In this article we will look at various weight loss studies to see what weight loss is achievable with various calorie intake levels. Let’s start with a 500 calorie daily deficit. A calorie deficit means that you eat X amount of calories less than your BMR plus your burned calories from exercise, which will lead to weight loss.
500 Calorie Deficit
90 obese subjects had a 500 calorie deficit for 48 weeks, about 11 months. On average they lost 8.5kg +/- 7.8kg of fat, a range of 0.7kg to 16.3kg for the majority. There was a roughly 4:1 ratio of fat lost to muscle & water lost, e.g. 8kg fat and 2kg muscle lost. On average they lost 0.8kg fat per month and 0.2kg muscle & water per month, for a total of 1kg weight lost.
There are 7700 calories in a kilogram of fat, so theoretically at a 500 calorie deficit they should have lost 2kg per month, but in reality they lost 1kg.
Extreme: 1000+ Calorie Deficit
This study went to extremes, prescribing calorie intakes of only 1000 calories per day and below, and also exercise. This leads to a huge calorie deficit. The results were also extreme, with the PSMF (1000 calories of meat, fish and fowl per day and nothing else) group with exercise, losing 15kg in 12 weeks, a rate of 1.25kg per week, or over 5kg per month. The same diet without exercise lost 13kg in 12 weeks. The second group, BCDD (1000 calories of balanced food) with exercise, lost 14kg in the 12 weeks, nearly the same as the other group.
Exercise as an adjunct to weight loss and maintenance in moderately obese subjects.
There were two additional groups consuming only 420 calories and 800 calories. The 420 calorie group lost 13kg in 8 weeks, a rate of 1.6kg per week, or 7kg per month. But such a small calorie intake would require doctor supervision, because it may be unsafe, so I will detail these groups no further.
Considering the large calorie deficit in these groups, they were all required to take daily multivitamins. Clearly the protein-only group which got great results without being as extreme as the 420 calorie group, is still going to have nutrient deficiency, so water (obviously) and vegetables may be added for a more nutritious diet.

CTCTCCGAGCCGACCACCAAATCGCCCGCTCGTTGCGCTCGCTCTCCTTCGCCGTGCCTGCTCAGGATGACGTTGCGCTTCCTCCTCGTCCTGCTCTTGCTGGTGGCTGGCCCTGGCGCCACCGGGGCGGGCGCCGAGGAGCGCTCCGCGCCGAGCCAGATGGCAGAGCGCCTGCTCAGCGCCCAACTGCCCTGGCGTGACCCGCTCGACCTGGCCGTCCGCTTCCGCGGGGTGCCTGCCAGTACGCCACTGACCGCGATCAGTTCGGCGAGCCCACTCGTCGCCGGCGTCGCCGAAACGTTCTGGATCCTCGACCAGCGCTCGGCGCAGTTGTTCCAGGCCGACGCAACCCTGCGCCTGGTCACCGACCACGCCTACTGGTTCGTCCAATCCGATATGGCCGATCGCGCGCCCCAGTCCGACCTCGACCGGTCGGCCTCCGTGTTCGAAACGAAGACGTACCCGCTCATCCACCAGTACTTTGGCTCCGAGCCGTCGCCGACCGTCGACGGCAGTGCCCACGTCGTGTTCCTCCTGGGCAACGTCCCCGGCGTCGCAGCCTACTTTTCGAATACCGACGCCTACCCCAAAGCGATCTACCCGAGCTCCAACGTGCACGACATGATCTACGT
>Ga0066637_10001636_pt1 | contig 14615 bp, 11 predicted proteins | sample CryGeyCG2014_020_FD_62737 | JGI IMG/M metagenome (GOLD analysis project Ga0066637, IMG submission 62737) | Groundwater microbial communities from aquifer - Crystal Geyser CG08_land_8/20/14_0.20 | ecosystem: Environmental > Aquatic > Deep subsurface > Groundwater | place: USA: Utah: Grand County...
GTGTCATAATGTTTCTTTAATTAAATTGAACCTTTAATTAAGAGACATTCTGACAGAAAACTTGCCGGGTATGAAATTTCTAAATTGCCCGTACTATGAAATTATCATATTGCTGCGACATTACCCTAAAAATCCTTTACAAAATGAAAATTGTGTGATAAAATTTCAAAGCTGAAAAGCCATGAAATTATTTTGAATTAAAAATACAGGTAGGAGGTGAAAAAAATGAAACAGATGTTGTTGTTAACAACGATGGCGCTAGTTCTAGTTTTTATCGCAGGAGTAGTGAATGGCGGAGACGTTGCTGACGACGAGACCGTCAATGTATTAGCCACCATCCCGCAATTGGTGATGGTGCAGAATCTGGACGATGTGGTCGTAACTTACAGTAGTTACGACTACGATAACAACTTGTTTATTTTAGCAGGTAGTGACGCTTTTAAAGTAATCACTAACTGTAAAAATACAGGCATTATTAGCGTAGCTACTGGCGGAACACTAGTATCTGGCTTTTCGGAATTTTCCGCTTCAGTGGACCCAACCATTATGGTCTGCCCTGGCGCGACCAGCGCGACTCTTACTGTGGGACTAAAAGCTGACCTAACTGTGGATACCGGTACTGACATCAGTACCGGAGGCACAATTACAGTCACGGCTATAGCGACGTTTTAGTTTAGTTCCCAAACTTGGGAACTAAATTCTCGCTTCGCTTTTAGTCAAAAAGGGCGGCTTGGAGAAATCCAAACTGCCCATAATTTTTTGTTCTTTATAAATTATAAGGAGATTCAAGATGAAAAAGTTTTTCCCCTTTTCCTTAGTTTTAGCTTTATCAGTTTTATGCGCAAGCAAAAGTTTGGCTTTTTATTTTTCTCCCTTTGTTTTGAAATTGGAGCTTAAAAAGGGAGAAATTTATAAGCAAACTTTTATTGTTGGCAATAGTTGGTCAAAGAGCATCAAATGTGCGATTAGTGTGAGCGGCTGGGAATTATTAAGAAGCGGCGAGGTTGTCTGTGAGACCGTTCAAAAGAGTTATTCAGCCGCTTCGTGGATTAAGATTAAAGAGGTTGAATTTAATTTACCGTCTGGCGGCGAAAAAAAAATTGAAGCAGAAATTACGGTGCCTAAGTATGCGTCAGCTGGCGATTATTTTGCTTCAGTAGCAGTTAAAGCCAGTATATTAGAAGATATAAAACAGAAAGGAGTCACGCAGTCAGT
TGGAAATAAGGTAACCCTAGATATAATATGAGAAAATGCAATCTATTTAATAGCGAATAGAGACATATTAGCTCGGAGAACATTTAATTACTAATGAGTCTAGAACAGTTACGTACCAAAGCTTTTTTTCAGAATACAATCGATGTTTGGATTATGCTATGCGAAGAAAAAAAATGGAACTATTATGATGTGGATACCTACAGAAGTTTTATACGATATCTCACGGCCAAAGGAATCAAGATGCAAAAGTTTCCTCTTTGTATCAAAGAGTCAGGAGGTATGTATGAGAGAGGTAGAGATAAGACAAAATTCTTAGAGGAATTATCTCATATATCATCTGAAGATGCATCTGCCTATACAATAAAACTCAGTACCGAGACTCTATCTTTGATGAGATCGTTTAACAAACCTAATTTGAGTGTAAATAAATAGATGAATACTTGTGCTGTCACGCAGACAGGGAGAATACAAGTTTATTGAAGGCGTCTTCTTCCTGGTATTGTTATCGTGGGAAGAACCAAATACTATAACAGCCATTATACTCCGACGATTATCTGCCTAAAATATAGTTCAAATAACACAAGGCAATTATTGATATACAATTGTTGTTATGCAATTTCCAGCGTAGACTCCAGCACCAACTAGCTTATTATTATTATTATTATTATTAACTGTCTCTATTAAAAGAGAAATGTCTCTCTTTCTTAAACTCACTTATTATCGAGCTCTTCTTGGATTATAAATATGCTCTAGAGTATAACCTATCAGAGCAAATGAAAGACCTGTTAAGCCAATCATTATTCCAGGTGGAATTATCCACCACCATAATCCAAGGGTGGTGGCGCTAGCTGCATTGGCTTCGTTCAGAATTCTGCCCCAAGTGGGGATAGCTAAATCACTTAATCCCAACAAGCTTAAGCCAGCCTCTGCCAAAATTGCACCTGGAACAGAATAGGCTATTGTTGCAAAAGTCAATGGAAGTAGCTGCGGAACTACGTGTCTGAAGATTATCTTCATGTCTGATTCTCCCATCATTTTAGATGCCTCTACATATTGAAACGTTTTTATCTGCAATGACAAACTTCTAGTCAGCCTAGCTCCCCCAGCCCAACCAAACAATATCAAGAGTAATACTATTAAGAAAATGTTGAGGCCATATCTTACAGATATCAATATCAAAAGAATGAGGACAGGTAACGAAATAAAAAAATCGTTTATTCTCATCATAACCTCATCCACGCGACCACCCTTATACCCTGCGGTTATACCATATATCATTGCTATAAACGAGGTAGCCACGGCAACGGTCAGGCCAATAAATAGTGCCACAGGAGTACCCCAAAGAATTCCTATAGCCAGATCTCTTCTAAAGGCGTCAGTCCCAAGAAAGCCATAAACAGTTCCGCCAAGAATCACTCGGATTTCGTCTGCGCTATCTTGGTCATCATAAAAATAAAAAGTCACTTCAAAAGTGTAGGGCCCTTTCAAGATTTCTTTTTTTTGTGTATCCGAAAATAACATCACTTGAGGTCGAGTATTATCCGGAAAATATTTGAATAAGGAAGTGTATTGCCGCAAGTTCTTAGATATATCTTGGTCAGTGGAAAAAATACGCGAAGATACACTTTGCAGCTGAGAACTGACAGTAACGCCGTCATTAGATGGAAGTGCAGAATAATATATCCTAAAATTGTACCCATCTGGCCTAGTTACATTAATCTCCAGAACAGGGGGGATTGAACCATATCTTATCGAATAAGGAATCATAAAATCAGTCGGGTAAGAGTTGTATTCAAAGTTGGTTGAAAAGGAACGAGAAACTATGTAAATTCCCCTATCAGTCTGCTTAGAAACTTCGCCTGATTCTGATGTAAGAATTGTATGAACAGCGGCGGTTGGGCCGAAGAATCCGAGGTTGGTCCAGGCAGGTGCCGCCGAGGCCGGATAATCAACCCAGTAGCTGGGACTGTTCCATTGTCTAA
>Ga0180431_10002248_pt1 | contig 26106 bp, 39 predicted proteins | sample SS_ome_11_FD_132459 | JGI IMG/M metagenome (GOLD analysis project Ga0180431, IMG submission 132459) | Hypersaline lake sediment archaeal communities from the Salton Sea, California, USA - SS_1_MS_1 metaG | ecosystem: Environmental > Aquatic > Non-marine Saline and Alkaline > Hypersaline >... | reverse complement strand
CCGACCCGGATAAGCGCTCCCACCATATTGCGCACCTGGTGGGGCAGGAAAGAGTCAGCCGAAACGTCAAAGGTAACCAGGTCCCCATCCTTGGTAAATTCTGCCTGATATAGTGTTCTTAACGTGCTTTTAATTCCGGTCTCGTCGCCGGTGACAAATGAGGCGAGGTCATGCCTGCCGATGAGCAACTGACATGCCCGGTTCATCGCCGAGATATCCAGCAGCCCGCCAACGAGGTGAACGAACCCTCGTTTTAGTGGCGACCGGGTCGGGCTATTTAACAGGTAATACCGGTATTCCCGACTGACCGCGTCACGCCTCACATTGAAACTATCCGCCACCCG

There is one last conclusion that is worth noting. The groups who exercised managed to keep the weight off, while the diet-only groups bounced back almost to where they started. Clearly exercise is beneficial. The exercising groups lost more weight in total too. While the groups who exercised increased their strength significantly over the 12 weeks, the groups who didn’t exercise lost a minor amount of strength, another clear benefit.
If you want to lose weight fast, you should eat only 1000 calories per day, but don’t forget to keep your nutrients up. If you want to lose weight even faster, and keep it off too, then make sure to exercise. This method can have you lose 5kg+ per month. That is if you have the self control to limit your calories so significantly.
If you want to eat more but still want to lose weight, then you should eat at a 500 calorie deficit and you’ll likely lose 1kg per month.
- Effect of Energy-Reduced Diets High in Dairy Products and Fiber on Weight Loss in Obese Adults. Warren G. Thompson, Nicole Rostad Holdman, Denise J. Janzow, Jeffrey M. Slezak, Kristin L. Morris, Michael B. Zemel [↩]
- Exercise as an adjunct to weight loss and maintenance in moderately obese subjects. Konstantin N Pavlou, Suzanna Krev, and William P Steffee [↩]